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Mental Health: Economic Situation

Volume 498: debated on Monday 2 November 2009

To ask the Secretary of State for Health if he will (a) estimate the number of NHS counsellors and (b) assess the likely demand for NHS casualty services required to deal with increases in the incidence in mental health problems arising as a result of the economic downturn. (297385)

The Department has not commissioned research on the impact of the economic downturn on levels of demand for mental health services. However, we recognise that there are links between poor mental health and difficult economic circumstances. Mental health services in England are now better prepared than ever before to provide help for these people.

Since 2001-02, total planned investment in adult mental health services has increased by 50 per cent. (or £2.0 billion), putting in place the services and staff needed to transform mental health services. Total planned investment increased from £5.530 billion in 2007-08 to £5.892 billion in 2008-09, a 6.6 per cent. increase in the amount, and 4.0 per cent. in real terms.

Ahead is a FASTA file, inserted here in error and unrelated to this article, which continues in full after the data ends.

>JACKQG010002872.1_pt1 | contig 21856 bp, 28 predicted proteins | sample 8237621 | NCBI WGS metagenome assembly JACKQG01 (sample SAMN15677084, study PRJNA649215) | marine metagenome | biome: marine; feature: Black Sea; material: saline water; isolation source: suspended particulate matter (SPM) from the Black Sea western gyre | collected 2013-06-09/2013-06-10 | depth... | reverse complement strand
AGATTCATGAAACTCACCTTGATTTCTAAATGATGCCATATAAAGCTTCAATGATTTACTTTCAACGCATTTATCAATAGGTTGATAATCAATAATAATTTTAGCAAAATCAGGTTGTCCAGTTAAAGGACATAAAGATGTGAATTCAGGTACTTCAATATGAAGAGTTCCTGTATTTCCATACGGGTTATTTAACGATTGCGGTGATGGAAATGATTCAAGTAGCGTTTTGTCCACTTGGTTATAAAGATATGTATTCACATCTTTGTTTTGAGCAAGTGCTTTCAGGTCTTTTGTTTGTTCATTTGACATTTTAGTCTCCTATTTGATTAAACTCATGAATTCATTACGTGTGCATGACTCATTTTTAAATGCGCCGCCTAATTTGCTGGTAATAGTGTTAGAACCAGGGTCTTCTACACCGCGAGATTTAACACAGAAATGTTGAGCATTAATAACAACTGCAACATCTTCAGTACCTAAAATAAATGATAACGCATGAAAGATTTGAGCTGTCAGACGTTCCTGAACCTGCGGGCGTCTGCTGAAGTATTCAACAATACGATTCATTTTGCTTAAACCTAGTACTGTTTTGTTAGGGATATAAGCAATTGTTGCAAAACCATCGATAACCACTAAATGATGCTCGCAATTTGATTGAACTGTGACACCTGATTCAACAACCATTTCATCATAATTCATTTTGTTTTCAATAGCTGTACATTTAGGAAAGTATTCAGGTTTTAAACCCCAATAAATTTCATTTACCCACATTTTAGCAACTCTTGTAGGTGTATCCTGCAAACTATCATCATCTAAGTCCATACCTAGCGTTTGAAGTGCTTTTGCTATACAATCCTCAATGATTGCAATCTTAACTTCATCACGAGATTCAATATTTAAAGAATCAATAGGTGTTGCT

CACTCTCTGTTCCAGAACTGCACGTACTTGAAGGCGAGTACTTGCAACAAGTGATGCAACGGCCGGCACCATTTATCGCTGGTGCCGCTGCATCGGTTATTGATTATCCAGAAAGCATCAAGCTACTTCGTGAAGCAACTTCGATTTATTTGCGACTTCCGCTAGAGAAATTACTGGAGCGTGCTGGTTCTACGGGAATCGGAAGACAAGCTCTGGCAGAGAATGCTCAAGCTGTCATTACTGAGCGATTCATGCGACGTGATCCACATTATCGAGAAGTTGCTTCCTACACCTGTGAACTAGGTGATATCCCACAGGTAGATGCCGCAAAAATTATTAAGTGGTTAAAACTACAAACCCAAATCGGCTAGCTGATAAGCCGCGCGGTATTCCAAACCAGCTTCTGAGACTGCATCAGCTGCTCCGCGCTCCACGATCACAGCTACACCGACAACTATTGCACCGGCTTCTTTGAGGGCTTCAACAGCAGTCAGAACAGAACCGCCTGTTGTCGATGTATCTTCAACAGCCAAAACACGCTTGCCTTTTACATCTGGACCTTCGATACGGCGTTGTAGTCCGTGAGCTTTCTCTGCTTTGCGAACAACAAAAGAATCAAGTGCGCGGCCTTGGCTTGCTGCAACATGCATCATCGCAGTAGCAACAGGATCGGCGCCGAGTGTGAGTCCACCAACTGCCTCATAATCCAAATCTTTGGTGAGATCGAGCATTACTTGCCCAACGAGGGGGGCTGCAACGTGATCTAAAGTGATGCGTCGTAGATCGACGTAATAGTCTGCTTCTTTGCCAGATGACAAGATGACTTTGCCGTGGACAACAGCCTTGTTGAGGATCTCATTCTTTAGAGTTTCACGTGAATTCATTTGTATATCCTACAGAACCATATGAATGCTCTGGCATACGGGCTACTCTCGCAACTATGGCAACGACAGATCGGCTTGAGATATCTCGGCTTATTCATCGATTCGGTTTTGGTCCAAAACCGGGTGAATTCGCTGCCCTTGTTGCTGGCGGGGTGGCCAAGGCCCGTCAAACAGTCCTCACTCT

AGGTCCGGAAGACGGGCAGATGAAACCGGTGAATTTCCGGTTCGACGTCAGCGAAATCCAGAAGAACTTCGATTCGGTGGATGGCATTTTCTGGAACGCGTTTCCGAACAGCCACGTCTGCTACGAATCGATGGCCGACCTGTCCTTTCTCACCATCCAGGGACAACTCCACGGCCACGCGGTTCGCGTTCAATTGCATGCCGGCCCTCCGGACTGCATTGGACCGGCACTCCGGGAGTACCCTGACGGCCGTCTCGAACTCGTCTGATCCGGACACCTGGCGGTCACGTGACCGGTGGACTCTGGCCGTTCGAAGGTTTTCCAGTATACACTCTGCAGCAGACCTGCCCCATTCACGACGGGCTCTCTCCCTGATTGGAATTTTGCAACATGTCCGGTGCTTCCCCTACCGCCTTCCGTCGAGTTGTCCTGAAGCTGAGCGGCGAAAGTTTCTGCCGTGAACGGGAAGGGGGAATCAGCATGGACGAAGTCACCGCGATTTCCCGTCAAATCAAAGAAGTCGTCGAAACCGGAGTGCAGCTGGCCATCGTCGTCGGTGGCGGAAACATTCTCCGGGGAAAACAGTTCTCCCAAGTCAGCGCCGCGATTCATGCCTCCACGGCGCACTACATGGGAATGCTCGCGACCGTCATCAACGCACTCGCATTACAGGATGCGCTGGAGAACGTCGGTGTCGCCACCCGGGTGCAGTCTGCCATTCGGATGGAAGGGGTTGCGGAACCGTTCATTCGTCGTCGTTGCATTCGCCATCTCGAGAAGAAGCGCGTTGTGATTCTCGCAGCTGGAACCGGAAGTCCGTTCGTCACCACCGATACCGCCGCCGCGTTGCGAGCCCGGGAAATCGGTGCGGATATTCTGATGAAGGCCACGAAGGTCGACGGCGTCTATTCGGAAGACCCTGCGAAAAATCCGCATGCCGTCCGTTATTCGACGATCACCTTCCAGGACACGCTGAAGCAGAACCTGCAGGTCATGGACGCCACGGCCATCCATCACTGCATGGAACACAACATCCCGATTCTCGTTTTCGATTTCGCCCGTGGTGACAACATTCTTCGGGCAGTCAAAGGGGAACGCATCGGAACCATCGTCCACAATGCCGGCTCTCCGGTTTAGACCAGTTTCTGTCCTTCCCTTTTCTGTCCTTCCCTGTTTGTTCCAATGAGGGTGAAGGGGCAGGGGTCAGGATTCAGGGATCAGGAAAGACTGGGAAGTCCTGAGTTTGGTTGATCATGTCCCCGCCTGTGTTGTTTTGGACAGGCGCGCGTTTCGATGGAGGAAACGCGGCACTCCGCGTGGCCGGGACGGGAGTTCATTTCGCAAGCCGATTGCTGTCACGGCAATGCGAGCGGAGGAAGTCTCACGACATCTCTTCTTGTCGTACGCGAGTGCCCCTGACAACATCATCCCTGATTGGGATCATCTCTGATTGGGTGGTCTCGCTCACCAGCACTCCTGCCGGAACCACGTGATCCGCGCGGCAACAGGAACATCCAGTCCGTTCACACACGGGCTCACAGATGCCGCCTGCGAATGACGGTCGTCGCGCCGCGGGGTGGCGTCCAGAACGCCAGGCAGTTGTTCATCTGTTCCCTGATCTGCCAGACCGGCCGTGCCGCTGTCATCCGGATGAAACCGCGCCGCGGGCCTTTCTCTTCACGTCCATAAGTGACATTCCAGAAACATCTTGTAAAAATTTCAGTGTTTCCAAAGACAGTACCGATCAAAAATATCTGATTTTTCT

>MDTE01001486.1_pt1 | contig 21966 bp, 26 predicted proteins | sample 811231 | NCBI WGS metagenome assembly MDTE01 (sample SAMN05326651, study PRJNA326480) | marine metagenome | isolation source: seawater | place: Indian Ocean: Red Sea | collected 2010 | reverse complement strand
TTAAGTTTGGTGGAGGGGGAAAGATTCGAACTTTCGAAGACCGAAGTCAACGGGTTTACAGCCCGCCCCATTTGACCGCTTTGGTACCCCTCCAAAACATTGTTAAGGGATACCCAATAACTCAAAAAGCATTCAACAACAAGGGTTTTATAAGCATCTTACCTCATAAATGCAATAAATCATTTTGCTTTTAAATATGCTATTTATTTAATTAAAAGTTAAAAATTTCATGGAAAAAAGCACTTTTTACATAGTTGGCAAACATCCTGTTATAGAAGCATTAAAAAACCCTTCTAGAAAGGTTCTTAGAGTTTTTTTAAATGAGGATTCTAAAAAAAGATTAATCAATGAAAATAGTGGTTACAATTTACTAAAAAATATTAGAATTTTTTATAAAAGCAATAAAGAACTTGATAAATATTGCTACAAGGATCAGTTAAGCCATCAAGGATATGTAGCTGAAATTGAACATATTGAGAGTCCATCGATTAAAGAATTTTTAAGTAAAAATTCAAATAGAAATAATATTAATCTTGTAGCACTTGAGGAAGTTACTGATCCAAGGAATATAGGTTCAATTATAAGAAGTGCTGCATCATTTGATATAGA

We also have 64 per cent. more consultant psychiatrists, 71 per cent. more clinical psychologists and 21 per cent. more mental health nurses than we had in 1997, providing better care and support for people with mental health problems. (Full-time equivalent).

Because of the National Service Framework and increased funding, we now have over 740 new community mental health teams offering home treatment, early intervention, or intensive support for people who might otherwise have been admitted to hospital.

We are also investing significantly in the Improving Access to Psychological Therapies (IAPT) programme with annual funding rising to £173 million in the third year (2010-11), to train 3,600 extra therapists and treat 900,000 more people in those three years.

The talking therapy services that are already up and running under the IAPT programme have been very successful, with 73,000 people entering treatment and 1,500 more therapists being employed under the scheme.

In March 2009, a £13 million package of measures was announced to tackle the effects of the economic downturn. Employment is key to good mental health and the £13 million will strengthen the health service's links with employment services at local level, speed up the introduction of IAPT services in the areas most affected by the recession and provide better public access to information online at NHS Choices. The NHS Credit Crunch Stressline has also been established and is taking calls from people whose health is being affected by money worries.